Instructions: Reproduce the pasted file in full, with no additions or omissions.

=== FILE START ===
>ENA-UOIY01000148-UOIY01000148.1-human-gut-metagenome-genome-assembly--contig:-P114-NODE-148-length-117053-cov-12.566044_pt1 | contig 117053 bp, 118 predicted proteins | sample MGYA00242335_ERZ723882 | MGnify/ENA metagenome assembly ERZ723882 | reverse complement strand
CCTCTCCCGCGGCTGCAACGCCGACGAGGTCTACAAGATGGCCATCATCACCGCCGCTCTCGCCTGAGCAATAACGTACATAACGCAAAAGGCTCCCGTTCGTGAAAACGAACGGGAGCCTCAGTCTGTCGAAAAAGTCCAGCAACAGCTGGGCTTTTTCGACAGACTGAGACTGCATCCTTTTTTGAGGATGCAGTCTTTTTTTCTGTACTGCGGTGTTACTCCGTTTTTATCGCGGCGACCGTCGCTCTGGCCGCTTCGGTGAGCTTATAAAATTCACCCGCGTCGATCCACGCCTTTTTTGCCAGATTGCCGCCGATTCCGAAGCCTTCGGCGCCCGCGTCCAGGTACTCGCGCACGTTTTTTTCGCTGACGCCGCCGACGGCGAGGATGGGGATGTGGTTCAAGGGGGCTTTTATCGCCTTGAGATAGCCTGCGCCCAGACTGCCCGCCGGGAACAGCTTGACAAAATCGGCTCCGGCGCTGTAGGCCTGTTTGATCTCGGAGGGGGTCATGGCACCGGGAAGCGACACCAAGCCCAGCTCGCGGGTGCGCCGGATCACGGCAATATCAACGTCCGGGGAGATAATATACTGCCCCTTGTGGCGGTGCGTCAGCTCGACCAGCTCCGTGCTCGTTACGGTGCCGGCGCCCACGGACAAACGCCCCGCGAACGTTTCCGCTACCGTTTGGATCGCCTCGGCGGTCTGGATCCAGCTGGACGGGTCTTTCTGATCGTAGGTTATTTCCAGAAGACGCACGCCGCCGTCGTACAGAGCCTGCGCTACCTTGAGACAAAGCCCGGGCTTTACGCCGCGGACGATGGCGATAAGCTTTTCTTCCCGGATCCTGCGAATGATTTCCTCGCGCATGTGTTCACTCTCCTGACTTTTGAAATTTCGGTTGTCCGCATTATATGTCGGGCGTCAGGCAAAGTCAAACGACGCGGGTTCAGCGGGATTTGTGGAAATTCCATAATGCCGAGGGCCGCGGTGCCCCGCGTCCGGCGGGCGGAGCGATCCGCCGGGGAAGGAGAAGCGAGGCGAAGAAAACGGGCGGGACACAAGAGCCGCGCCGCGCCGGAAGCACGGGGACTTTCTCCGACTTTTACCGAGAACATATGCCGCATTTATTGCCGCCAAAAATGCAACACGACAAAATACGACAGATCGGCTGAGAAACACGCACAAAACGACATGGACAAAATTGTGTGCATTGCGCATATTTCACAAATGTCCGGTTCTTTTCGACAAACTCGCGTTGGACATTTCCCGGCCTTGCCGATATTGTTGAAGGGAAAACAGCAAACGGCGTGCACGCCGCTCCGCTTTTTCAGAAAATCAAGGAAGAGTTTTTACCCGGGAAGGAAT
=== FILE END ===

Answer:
>ENA-UOIY01000148-UOIY01000148.1-human-gut-metagenome-genome-assembly--contig:-P114-NODE-148-length-117053-cov-12.566044_pt1 | contig 117053 bp, 118 predicted proteins | sample MGYA00242335_ERZ723882 | MGnify/ENA metagenome assembly ERZ723882 | reverse complement strand
CCTCTCCCGCGGCTGCAACGCCGACGAGGTCTACAAGATGGCCATCATCACCGCCGCTCTCGCCTGAGCAATAACGTACATAACGCAAAAGGCTCCCGTTCGTGAAAACGAACGGGAGCCTCAGTCTGTCGAAAAAGTCCAGCAACAGCTGGGCTTTTTCGACAGACTGAGACTGCATCCTTTTTTGAGGATGCAGTCTTTTTTTCTGTACTGCGGTGTTACTCCGTTTTTATCGCGGCGACCGTCGCTCTGGCCGCTTCGGTGAGCTTATAAAATTCACCCGCGTCGATCCACGCCTTTTTTGCCAGATTGCCGCCGATTCCGAAGCCTTCGGCGCCCGCGTCCAGGTACTCGCGCACGTTTTTTTCGCTGACGCCGCCGACGGCGAGGATGGGGATGTGGTTCAAGGGGGCTTTTATCGCCTTGAGATAGCCTGCGCCCAGACTGCCCGCCGGGAACAGCTTGACAAAATCGGCTCCGGCGCTGTAGGCCTGTTTGATCTCGGAGGGGGTCATGGCACCGGGAAGCGACACCAAGCCCAGCTCGCGGGTGCGCCGGATCACGGCAATATCAACGTCCGGGGAGATAATATACTGCCCCTTGTGGCGGTGCGTCAGCTCGACCAGCTCCGTGCTCGTTACGGTGCCGGCGCCCACGGACAAACGCCCCGCGAACGTTTCCGCTACCGTTTGGATCGCCTCGGCGGTCTGGATCCAGCTGGACGGGTCTTTCTGATCGTAGGTTATTTCCAGAAGACGCACGCCGCCGTCGTACAGAGCCTGCGCTACCTTGAGACAAAGCCCGGGCTTTACGCCGCGGACGATGGCGATAAGCTTTTCTTCCCGGATCCTGCGAATGATTTCCTCGCGCATGTGTTCACTCTCCTGACTTTTGAAATTTCGGTTGTCCGCATTATATGTCGGGCGTCAGGCAAAGTCAAACGACGCGGGTTCAGCGGGATTTGTGGAAATTCCATAATGCCGAGGGCCGCGGTGCCCCGCGTCCGGCGGGCGGAGCGATCCGCCGGGGAAGGAGAAGCGAGGCGAAGAAAACGGGCGGGACACAAGAGCCGCGCCGCGCCGGAAGCACGGGGACTTTCTCCGACTTTTACCGAGAACATATGCCGCATTTATTGCCGCCAAAAATGCAACACGACAAAATACGACAGATCGGCTGAGAAACACGCACAAAACGACATGGACAAAATTGTGTGCATTGCGCATATTTCACAAATGTCCGGTTCTTTTCGACAAACTCGCGTTGGACATTTCCCGGCCTTGCCGATATTGTTGAAGGGAAAACAGCAAACGGCGTGCACGCCGCTCCGCTTTTTCAGAAAATCAAGGAAGAGTTTTTACCCGGGAAGGAAT